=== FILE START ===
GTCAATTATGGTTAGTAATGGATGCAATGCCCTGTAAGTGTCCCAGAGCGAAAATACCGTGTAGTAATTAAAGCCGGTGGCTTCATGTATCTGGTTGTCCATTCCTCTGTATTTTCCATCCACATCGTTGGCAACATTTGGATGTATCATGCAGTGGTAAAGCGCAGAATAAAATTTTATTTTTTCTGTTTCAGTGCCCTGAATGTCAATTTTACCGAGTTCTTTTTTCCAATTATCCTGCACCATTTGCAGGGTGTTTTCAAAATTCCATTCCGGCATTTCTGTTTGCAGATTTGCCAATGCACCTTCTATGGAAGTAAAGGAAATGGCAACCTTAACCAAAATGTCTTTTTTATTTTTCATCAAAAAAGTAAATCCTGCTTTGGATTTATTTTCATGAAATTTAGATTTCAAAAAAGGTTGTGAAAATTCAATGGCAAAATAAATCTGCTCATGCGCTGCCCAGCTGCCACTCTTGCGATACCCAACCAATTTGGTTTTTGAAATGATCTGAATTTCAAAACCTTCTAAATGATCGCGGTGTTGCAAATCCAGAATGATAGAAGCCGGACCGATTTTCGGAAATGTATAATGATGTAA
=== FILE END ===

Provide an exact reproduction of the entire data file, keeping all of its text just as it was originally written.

GTCAATTATGGTTAGTAATGGATGCAATGCCCTGTAAGTGTCCCAGAGCGAAAATACCGTGTAGTAATTAAAGCCGGTGGCTTCATGTATCTGGTTGTCCATTCCTCTGTATTTTCCATCCACATCGTTGGCAACATTTGGATGTATCATGCAGTGGTAAAGCGCAGAATAAAATTTTATTTTTTCTGTTTCAGTGCCCTGAATGTCAATTTTACCGAGTTCTTTTTTCCAATTATCCTGCACCATTTGCAGGGTGTTTTCAAAATTCCATTCCGGCATTTCTGTTTGCAGATTTGCCAATGCACCTTCTATGGAAGTAAAGGAAATGGCAACCTTAACCAAAATGTCTTTTTTATTTTTCATCAAAAAAGTAAATCCTGCTTTGGATTTATTTTCATGAAATTTAGATTTCAAAAAAGGTTGTGAAAATTCAATGGCAAAATAAATCTGCTCATGCGCTGCCCAGCTGCCACTCTTGCGATACCCAACCAATTTGGTTTTTGAAATGATCTGAATTTCAAAACCTTCTAAATGATCGCGGTGTTGCAAATCCAGAATGATAGAAGCCGGACCGATTTTCGGAAATGTATAATGATGTAA